Streptococcus suis - Zoonotic epidemic in Asia

Currently, the human risk factors associated with S. suis infection are: 1) Eating raw/undercooked pork meat, 2) Being a farm worker with hog contact or 3) Butchers. To date, there is no evidence of human-to-human transmission of S. suis.

Streptococcus suis is a gram-positive, catalase-negative, facultative anaerobe. Streptococci suis was first officially named in 1987. Although the name implies it is a swine isolate, it has been identified in several other species (Table 1). Currently there are 35 serotypes (1-34 as well as a 1/2 serotype) identified but in pigs you will mostly find serotypes 1-9 with type 2 recognized as the most virulent. The prevalence of serotypes varies worldwide (Table 2). The first S. suis outbreak was reported by Field et al in 1951 in England. A herd was experiencing high mortality with meningitis and arthritis. Jansen and Van Drossen reported a similar outbreak of meningitis in the Netherlands in 1954. It wasn't until 1969 that Brown reported the first swine case in North America (Iowa) with acute pneumonia and septicemia. The first human case of S. suis was reported in Denmark in 1968 and since then, Northern Europe and South East Asia have had several outbreaks of human meningitis cases caused by S. suis type 2. In 1998 China had an outbreak with 25 cases with 14 deaths. By 2004, there had been over 200 human cases of S. suis worldwide. Then in 2005, China had a second outbreak which brought worldwide attention to the zoonotic potential of S. suis. Between June and August of that year, Ziyang County, Shichuan Province, had an outbreak of 204 cases with 38 deaths (18.6% case fatality rate). This involved 198 farmers who were involved in the slaughtering of sick/dead pigs, 5 butchers and 1 veterinarian. All had a history of direct contact with sick pigs and most had skin cuts on their hands and/or feet. The Chinese government had to enact provincial legislation on prohibiting domestic slaughter of sick and dead pigs. It was not until this legislation was passed and enforced with prosecution that the outbreak finally ceased about 2 weeks later. By 2009, there had been over 700 humans cases reported with the majority of the cases occurring in South East Asia as well as Northern Europe. In the U. S. there have been 2 cases reported. In 2003 there was an individual who had spent 7 months in the Philippines butchering and consuming raw pork. It was not until after he returned to the U.S. that he developed meningitis. The second case was a hog farmer who also developed meningitis in 2006. Currently there is an ongoing outbreak in Vietnam.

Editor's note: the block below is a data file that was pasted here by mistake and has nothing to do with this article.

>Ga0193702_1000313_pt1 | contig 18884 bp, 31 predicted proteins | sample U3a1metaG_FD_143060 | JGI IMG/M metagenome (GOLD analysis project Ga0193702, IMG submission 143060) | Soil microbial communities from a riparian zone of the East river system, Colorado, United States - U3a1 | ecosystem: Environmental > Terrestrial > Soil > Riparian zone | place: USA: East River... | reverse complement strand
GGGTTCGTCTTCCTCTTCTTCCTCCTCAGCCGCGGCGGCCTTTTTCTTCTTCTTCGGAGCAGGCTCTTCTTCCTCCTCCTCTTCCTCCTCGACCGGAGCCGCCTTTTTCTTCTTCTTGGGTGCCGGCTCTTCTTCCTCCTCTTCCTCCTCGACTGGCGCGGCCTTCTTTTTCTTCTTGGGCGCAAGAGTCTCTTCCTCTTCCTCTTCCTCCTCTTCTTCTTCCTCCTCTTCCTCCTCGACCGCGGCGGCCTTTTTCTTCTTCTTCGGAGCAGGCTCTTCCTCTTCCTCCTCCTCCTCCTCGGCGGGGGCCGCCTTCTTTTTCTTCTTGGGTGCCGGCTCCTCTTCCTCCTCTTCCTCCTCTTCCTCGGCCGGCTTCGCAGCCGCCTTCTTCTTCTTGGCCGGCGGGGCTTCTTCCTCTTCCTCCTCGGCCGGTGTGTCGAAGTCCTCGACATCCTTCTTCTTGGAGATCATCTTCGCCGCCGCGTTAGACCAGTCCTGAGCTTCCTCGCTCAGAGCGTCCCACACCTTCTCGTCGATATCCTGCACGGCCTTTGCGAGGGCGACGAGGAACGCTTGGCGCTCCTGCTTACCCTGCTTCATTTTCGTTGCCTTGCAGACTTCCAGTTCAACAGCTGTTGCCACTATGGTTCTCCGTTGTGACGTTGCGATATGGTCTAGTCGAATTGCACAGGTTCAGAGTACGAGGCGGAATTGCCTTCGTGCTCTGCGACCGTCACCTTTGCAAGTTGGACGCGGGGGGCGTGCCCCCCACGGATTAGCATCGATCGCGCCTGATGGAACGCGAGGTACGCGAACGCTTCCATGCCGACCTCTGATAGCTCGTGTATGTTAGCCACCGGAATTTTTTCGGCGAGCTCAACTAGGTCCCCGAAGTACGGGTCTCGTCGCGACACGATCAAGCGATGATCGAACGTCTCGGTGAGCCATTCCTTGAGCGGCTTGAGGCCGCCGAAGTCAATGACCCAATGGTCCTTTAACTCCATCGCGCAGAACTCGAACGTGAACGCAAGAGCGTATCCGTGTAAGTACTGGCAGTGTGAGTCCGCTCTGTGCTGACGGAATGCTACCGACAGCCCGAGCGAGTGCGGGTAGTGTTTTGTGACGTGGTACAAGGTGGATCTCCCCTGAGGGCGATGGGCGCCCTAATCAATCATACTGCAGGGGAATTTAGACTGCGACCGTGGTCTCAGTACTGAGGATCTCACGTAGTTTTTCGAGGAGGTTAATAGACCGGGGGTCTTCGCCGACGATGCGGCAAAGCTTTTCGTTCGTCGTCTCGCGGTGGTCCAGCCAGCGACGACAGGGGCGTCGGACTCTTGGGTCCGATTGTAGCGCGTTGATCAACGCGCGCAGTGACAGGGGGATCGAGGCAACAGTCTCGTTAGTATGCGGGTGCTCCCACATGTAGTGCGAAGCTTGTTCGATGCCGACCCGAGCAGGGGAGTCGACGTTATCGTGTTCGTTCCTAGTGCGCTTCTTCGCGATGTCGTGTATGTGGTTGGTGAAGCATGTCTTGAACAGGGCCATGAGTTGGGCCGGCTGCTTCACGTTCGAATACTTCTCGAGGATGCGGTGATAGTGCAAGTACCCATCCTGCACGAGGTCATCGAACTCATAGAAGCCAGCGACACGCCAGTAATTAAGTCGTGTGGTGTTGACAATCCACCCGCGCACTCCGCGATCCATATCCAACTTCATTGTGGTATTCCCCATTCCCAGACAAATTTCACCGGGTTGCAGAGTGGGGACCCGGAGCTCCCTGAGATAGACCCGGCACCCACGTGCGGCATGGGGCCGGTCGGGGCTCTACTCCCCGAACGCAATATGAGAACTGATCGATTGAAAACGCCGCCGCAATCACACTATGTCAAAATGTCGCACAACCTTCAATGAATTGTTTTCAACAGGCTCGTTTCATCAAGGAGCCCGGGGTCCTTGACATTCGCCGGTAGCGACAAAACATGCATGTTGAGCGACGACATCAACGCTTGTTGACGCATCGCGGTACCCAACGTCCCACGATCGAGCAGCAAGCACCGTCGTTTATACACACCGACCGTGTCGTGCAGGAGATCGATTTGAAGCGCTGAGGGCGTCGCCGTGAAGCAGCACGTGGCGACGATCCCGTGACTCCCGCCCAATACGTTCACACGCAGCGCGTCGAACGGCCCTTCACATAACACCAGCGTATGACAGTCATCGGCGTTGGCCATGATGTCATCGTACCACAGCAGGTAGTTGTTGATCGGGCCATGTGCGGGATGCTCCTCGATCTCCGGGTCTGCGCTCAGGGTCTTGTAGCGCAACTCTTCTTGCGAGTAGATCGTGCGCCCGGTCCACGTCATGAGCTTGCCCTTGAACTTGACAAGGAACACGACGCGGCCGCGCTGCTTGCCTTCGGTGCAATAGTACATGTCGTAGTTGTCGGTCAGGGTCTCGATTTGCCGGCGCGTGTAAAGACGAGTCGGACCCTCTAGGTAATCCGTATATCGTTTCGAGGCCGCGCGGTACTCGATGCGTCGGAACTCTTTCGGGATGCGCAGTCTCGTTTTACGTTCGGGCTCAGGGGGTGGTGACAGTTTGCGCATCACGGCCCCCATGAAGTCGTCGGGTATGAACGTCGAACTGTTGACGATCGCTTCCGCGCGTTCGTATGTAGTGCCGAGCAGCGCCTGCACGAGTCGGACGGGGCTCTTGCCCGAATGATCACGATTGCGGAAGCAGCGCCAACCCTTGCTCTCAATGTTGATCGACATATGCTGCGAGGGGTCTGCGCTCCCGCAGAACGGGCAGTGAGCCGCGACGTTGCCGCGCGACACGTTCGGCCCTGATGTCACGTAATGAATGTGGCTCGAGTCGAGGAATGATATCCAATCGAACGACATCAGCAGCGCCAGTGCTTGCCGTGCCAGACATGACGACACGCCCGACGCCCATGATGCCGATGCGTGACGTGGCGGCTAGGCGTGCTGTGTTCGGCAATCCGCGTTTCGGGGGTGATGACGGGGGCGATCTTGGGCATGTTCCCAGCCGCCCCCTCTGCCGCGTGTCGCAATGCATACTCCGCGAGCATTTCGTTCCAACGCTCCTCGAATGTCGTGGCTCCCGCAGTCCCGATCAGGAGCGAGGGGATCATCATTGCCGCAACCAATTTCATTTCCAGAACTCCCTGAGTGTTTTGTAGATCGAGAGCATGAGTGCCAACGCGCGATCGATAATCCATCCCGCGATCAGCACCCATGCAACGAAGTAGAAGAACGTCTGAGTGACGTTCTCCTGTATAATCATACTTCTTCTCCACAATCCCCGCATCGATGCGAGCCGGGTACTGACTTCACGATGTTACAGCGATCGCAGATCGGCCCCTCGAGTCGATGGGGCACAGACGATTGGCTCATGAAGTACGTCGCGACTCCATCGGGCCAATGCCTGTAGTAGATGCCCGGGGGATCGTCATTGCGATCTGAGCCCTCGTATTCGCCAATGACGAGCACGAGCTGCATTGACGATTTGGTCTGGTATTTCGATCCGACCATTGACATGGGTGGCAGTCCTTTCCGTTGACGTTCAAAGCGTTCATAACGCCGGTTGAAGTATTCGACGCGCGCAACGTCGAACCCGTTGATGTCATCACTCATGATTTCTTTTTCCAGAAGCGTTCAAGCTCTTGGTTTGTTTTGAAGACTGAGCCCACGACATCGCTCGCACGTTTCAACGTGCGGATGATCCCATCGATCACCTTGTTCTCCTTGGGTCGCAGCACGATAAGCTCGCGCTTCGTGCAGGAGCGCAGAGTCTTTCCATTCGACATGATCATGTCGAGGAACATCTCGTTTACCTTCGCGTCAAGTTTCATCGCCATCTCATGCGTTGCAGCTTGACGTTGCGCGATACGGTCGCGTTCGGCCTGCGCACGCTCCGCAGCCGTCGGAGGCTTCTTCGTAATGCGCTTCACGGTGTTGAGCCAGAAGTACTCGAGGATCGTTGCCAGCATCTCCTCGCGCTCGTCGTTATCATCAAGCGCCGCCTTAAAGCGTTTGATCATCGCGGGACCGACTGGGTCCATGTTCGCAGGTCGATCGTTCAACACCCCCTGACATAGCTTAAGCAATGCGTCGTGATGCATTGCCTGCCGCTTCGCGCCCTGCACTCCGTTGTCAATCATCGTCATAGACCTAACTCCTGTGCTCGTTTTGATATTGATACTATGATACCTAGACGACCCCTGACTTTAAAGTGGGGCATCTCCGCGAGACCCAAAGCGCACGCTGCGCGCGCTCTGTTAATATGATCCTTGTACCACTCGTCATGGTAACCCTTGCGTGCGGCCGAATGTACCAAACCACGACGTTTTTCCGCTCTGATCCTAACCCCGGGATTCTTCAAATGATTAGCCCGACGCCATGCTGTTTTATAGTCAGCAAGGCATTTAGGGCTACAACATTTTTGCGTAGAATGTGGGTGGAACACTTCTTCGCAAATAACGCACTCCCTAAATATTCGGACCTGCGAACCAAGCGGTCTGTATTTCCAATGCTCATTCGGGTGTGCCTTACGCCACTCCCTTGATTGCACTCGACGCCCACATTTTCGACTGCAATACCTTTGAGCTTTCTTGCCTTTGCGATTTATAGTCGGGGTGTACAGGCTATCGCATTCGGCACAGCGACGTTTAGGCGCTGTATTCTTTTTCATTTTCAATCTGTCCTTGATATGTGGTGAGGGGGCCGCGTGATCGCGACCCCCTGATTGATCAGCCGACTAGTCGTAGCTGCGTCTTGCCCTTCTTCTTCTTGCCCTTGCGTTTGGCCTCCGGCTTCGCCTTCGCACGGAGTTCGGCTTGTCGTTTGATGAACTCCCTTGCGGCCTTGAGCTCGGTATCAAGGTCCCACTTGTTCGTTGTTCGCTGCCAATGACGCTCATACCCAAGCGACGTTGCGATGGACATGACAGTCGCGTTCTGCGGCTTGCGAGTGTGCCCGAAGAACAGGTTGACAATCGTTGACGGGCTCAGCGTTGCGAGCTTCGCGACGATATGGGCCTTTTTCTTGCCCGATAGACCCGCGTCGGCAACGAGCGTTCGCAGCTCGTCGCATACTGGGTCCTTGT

Table 1. Animals known to have been infected with Streptococcus suis.

Animal Notes
Birds Culture from lung, spleen and kidney (psittacine, passerine, and ducks)
Cats Pneumonia, moist dermatitis
Dogs Sudden death (dog ate raw pig meat)
Deer Peritonitis, septicemia
Horses Meningitis, guttural pouch, pneumonia, osteomyelitis (commensal intestinal flora)
Humans Meningitis, deafness, septicemia, epicarditis, toxic-shock syndrome
Pigs Meningitis, arthritis, septicemia, pneumonia, vegetative valvular endocarditis
Ruminants Meningitis, arthritis, pneumonia, peritonitis, septicemia (commensal intestinal flora)

Table 2. Geographic distribution of Streptococcus suis serotypes.

Area Most common serotype
Worldwide 2
North America Variable
Europe 9
United Kingdom 1 and 14
Scandinavian countries 7
Humans 1, 2, 4, 14, and 16 with 2 being the most severe